Milwaukee Irish Fest Spotlights Bluegrass!

Image634792333018941739Milwaukee Irish Fest, North America's largest, four-day celebration of Irish music and culture, proudly announces a special tribute to Bluegrass music at the 2012 festival.

The Bluegrass music showcase will be a central music theme during the annual festival taking place August 16-19 at Henry Maier Festival Park along the beautiful shore of Lake Michigan.

Each year, Milwaukee Irish Fest selects a different aspect of Irish music and culture as a special focus for the festival. This year's tribute to Bluegrass and Old Time music will celebrate Ireland's influence on this unique form of American Roots Music. Guests are invited to celebrate the genre's rich past while renewing their appreciation of this style of music today.

The sounds of Bluegrass and Old Time music will come to life on the Celtic Roots Stage, through an exhibit by the International Bluegrass Music Museum and more than 30 Bluegrass performances around the grounds. Bluegrass headliners and performers include Del McCoury, the Punch Brothers, High Roads & Railroads - a collaboration between Teada and the Ebony Hillbillies, Brock McGuire, Tim O'Brien and Bryan Sutton, and Cornmeal. Beyond Bluegrass,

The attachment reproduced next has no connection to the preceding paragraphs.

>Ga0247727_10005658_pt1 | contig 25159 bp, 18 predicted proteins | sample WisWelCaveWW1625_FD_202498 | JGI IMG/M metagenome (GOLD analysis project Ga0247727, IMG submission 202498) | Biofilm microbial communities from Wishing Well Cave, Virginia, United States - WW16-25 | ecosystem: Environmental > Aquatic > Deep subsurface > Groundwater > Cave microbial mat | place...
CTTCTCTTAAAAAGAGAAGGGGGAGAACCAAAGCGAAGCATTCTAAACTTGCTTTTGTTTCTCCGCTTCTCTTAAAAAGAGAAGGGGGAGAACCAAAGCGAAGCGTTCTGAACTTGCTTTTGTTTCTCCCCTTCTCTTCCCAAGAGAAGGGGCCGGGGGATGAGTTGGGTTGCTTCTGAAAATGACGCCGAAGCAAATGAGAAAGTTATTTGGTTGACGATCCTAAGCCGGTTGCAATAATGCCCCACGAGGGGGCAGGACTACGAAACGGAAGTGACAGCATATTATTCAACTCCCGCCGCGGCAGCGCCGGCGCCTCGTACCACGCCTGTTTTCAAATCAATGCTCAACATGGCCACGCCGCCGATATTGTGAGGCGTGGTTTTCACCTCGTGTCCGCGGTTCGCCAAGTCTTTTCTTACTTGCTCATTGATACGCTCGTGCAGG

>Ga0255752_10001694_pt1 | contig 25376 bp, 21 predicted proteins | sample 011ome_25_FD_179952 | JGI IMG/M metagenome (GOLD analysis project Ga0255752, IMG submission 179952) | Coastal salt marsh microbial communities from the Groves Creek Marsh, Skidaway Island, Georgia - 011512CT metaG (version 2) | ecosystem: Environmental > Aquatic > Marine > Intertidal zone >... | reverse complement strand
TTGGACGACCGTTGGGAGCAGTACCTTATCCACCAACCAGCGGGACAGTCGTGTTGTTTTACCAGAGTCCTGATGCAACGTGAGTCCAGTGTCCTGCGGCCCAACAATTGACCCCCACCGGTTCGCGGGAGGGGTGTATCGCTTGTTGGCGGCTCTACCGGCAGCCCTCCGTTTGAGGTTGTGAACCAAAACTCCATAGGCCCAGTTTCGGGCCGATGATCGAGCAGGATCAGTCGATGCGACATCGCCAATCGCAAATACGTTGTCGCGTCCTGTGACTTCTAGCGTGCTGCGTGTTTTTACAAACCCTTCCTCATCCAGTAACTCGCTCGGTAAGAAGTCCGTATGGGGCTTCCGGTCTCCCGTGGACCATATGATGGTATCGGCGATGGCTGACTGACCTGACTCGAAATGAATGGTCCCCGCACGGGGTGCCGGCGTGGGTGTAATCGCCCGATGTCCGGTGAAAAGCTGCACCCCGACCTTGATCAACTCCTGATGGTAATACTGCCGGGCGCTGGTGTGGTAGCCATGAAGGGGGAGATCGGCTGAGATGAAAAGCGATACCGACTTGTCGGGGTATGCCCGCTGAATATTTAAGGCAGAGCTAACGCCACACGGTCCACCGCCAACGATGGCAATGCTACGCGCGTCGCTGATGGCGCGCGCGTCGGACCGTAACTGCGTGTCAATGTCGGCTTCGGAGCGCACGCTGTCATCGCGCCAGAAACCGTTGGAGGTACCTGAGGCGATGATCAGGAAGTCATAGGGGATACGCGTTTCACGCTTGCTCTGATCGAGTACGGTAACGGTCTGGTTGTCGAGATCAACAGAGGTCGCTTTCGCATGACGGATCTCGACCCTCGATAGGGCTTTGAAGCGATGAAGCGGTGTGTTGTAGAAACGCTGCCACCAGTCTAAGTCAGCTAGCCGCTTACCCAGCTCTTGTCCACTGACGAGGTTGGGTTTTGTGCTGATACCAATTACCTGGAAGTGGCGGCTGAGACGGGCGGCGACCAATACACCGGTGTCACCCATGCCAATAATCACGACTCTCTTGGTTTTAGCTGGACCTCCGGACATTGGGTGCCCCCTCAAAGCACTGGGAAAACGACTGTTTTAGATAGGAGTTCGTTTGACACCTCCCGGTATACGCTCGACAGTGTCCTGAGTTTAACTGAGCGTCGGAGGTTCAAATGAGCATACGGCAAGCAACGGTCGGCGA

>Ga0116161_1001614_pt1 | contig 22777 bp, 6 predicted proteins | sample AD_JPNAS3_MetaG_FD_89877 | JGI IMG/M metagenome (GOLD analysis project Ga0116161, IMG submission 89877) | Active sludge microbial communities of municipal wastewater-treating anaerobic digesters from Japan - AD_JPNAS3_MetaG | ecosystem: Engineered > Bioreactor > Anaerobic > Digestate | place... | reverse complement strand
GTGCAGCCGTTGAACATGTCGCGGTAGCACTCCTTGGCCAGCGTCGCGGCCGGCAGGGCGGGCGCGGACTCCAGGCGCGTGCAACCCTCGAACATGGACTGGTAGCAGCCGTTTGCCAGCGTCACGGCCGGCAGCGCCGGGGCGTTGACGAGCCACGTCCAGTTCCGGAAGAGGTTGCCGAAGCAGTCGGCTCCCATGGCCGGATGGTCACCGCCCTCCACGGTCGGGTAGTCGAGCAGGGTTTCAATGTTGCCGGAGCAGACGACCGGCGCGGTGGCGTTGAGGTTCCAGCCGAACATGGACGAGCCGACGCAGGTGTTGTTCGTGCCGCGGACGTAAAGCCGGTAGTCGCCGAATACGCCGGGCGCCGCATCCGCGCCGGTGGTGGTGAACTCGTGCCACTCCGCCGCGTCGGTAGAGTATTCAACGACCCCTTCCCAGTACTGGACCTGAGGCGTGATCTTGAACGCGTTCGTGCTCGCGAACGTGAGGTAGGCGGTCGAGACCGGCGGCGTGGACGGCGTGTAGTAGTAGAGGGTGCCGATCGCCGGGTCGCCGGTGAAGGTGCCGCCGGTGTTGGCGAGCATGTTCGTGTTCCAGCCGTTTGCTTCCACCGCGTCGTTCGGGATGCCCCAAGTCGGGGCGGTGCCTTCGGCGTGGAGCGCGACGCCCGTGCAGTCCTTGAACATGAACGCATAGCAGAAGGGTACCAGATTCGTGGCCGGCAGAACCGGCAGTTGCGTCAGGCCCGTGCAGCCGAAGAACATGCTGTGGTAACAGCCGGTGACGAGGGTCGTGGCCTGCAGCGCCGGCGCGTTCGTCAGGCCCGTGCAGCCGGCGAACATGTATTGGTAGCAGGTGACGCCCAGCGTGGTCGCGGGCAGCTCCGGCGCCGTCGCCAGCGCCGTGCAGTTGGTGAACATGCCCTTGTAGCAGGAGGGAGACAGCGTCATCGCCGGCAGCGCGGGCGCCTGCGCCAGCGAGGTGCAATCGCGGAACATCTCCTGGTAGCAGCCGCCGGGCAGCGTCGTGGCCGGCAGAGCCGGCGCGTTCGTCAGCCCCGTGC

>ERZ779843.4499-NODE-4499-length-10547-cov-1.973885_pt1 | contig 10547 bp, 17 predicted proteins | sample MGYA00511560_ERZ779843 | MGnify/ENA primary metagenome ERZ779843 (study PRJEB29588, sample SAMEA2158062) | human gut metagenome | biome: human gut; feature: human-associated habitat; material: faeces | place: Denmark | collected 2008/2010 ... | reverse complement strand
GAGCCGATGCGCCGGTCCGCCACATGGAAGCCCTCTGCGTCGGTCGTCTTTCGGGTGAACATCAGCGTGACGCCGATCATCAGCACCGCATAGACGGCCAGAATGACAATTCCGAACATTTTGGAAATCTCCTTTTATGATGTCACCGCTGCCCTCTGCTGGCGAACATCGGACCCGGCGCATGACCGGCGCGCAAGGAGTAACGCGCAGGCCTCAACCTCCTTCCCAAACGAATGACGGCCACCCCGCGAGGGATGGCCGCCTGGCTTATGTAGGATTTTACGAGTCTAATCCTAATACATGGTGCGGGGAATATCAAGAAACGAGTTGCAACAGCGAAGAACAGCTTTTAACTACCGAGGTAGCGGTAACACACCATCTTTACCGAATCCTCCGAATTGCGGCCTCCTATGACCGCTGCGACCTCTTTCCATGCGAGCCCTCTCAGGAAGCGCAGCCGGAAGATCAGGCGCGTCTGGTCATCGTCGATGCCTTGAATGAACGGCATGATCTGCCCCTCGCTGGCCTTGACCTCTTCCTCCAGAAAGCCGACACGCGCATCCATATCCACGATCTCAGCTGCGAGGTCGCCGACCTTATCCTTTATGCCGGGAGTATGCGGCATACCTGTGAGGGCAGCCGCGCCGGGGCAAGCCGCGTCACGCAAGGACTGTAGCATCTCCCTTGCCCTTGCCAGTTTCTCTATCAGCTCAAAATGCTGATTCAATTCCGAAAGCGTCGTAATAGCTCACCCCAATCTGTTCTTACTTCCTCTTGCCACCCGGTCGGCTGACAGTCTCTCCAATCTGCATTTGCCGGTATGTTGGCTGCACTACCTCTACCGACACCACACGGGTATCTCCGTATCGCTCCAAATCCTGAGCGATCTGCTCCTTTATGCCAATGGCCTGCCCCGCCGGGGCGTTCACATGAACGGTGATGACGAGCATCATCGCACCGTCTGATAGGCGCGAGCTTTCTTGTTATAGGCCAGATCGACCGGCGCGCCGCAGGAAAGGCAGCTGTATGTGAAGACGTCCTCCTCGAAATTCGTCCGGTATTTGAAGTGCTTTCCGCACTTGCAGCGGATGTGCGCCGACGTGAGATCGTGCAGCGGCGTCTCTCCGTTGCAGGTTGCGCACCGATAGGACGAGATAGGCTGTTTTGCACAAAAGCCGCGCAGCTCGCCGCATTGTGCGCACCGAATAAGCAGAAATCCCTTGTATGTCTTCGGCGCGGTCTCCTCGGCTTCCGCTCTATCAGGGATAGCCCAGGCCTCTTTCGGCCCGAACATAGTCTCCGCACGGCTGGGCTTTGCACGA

Milwaukee Irish Fest is bringing back all the festival favorites that fans have come to expect over the past 32 years, from more than 100 acts on 16 stages to fabulous food, shopping and more. So mark your calendar for August 16-19 and get ready for all things Irish - including bluegrass.

It’s not widely known that bluegrass music evolved out of the folk music traditions of 18th century immigrants who settled in the Appalachia region of the U.S. With origins in Irish, Scottish, English and Welsh ballads and tunes, the early music had a predominant string band format dominated by fiddle, and grew to include the iconic banjo, guitar, mandolin and autoharp. Called “mountain” or “Old Time” music, it frequently accompanied rural dancing styles.

As recordings and radio programs began to spread, the commercial “country music” industry was born. Over time, the center of country music was shifted to Nashville with the growing success of the Grand Ole Opry. The term “bluegrass” first came into to use in 1948 and is often credited to long-time Opry performer Bill Monroe and his Blue Grass Boys Band. Bluegrass has since continued to merge with jazz, gospel, country and Celtic music to produce the sound enjoyed around the world today.

Milwaukee Irish Fest’s bluegrass music showcase will come to life on the Celtic Roots stage, featuring several bluegrass musicians and a traveling museum display put on by the International Blue Grass Museum located in Owensboro, Kentucky. Guests will also find the sights and sounds of bluegrass on other stages and areas of the festival throughout the four-day run.

Additional information about the Bluegrass music showcase will be posted on IrishFest.com throughout the year, so check back often for entertainment updates and other surprises.

No comments: